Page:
- n. The robin-snipe or red-breasted sandpiper, Tringa canutus: a clipped name among gunners. Also beach-robin. See knot, 1.
- n. The sea-robin or red-breasted merganser, Mergus serrator.
- n. In ichthyology, a sea-robin or flying-robin; one of several kinds of Triglidæ.
- n. A local name of the pinfish.
- n. A name variously applied (commonly as part of a compound) to the herb-robert, to species of Lychnis, and to some other plants. Red-robin denotes, besides the wheat-rust, the herb-robert, the Lychnis diurna, etc. See
ragged-robinand wake-robin. [Prov. Eng.]
- n. A trimming on the front of a dress.
- n. Same as robbin.
- n. A toxin obtained from the Robinia Pseudacacia, a locust-tree of North America.
- n. A European robin; Erithacus rubecula.
- n. An American robin; Turdus migratorius.
- n. Various passerine birds (about 100 species) of the families Muscicapidae, Turdidae and Petroicidae (formerly Eopsaltridae), typically with a red breast.
GNU Webster's 1913
- n. A small European singing bird (Erythacus rubecula), having a reddish breast; -- called also
robin redbreast, robinet, and ruddock.
- n. An American singing bird (Merula migratoria), having the breast chestnut, or dull red. The upper parts are olive-gray, the head and tail blackish. Called also
robin redbreast, and migratory thrush.
- n. Any one of several species of Australian warblers of the genera Petroica, Melanadrays, and allied genera.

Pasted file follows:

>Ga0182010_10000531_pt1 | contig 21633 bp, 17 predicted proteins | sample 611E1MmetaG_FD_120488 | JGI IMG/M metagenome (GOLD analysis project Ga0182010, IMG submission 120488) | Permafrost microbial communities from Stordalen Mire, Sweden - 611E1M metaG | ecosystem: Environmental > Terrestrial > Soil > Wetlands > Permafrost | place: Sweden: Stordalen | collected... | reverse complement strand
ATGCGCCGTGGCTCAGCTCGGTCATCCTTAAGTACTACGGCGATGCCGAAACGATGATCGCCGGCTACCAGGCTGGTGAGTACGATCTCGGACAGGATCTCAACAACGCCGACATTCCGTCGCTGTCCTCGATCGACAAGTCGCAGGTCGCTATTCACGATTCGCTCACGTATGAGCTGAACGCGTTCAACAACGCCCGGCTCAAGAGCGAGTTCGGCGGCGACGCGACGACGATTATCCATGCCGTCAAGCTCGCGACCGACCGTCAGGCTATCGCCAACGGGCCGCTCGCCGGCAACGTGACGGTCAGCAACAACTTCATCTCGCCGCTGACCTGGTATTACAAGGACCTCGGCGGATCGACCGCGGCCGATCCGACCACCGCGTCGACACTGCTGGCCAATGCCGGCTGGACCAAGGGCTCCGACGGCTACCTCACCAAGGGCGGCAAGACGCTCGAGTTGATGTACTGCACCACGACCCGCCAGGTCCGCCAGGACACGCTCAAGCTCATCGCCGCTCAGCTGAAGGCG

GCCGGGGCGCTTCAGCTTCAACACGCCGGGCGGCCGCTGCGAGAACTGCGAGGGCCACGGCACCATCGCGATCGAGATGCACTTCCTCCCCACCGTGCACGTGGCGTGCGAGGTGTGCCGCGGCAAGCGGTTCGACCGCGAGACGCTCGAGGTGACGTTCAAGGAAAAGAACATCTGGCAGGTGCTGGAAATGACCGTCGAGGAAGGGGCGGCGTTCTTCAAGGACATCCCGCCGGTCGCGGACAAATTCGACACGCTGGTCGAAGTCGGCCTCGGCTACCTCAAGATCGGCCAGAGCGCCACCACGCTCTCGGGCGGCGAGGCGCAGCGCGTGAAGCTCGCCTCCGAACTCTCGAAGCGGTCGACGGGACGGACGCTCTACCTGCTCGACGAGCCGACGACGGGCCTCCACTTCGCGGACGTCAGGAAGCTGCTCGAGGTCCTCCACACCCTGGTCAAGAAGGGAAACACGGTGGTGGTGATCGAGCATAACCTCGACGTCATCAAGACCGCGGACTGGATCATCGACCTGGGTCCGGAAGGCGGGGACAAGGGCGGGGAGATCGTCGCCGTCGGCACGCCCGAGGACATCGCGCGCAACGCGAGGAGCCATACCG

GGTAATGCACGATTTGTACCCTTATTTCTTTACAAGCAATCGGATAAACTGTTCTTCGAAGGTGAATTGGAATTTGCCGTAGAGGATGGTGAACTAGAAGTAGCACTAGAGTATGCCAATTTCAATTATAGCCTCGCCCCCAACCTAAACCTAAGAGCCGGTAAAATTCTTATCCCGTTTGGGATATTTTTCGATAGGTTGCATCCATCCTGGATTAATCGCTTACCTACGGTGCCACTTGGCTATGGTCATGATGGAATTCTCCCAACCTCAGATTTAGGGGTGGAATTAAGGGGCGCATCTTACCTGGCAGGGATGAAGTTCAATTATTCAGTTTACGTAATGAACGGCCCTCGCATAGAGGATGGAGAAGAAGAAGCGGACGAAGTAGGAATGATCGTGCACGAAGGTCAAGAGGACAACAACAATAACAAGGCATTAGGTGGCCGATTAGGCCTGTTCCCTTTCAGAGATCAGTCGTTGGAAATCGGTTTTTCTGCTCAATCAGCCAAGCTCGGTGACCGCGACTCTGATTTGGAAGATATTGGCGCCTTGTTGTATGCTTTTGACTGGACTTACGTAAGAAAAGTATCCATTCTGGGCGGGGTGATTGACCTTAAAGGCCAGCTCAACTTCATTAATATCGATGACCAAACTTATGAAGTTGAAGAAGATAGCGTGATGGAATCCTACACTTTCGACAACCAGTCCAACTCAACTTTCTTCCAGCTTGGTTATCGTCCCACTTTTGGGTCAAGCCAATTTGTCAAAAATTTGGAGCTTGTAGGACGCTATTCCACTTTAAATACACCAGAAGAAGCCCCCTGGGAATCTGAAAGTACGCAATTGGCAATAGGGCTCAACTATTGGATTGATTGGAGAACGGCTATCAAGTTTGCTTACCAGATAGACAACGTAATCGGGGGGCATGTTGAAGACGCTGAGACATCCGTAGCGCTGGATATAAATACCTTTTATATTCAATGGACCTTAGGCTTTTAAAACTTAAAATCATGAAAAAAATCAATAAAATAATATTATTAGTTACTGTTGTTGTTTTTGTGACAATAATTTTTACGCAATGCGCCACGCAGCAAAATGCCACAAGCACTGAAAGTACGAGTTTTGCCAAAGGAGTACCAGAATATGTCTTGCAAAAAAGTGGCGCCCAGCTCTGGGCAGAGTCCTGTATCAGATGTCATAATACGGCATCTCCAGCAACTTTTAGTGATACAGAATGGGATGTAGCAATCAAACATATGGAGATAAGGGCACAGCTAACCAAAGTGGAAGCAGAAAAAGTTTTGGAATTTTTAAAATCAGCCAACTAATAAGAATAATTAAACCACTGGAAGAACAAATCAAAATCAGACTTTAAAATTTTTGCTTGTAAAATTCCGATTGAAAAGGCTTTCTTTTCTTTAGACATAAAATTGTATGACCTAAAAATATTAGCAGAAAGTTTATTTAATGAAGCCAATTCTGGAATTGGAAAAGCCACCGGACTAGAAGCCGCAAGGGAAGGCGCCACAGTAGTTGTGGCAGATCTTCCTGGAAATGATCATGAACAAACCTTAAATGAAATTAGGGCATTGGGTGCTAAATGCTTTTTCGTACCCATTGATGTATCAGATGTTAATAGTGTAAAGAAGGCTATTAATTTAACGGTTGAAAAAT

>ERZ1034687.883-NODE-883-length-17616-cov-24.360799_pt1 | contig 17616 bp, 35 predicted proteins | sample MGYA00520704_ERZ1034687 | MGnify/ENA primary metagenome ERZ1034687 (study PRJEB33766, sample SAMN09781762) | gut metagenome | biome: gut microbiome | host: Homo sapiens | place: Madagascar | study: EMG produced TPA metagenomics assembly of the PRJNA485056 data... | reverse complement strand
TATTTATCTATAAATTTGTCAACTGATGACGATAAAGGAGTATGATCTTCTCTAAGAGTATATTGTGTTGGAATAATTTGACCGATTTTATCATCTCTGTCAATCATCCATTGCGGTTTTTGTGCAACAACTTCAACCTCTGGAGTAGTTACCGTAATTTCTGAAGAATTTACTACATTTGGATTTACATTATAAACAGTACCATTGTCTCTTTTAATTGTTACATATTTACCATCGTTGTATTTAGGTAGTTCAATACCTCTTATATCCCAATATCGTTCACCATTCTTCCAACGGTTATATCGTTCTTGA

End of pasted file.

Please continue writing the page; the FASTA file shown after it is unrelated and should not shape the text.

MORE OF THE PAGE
- n. Any one of several Asiatic birds. See Indian robin, below.
- n. large American thrush having a rust-red breast and abdomen
- n. small Old World songbird with a reddish breast
- Short for Robin Redbreast, from Middle English Robin, personal name, from Old French, diminutive of Robert. (American Heritage® Dictionary of the English Language, Fourth Edition)
“Hidden from sight, a robin is singing a soft October song in perfect accord with the mood of the day, melancholic with the passing of summer yet sweet with the fullness of a perfect autumn day.”
“Nolan would have to down play robin, because well robin is gay.”
“It was an American robin, a large thrush with a red breast when everyone in the movie theater knew an English robin is a much smaller non-thrush bird with an orangey breast.”
“The red vest fits the source of a red-breasted robin, but what part of a robin is green?”
“I think robin is not the "mother"! but this show is still (wait for it) awesome!”
“DJNoNo – 12 Vaulting Hippos (Pendulum vs Gayle Peevey) ebn ozn – rockin robin”
“The English robin is not the bird we call robin redbreast in the United”
“The robin is chief singer; his voice ascends like a spiral stair, every ringing note a roundel for the mounting spirit.”
“The simple note of the robin is heard through the gloom, – a cheering sound in these dull hours; perched on the topmost boughs of the trees, they are taking an observation, looking out for a convenient building notch.”
“Rush (?) showed it’s not how we think … a robin is a much better example of a bird than a penguin.”
These user-created lists contain the word ‘robin’.
Inspired by gangerh's extremely addictive list songbirds, this is the same type list, but for male names. Same rules apply:
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an immense, grandiloquent list that loads like a thousand years sentence in stone. new words are in the other lists.
Thou speak'st aright;
I am that merry wanderer of the night.
I jest to Oberon and make him smile....
-- A Midsummer Night's Dream
Famous sidekicks, real and imaginary...
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Words that have been used as baby names, including virtue names, nature names, place names, etc.
The title is an actual name given to a Puritan boy in the 17th century.
Looking for tweets for robin.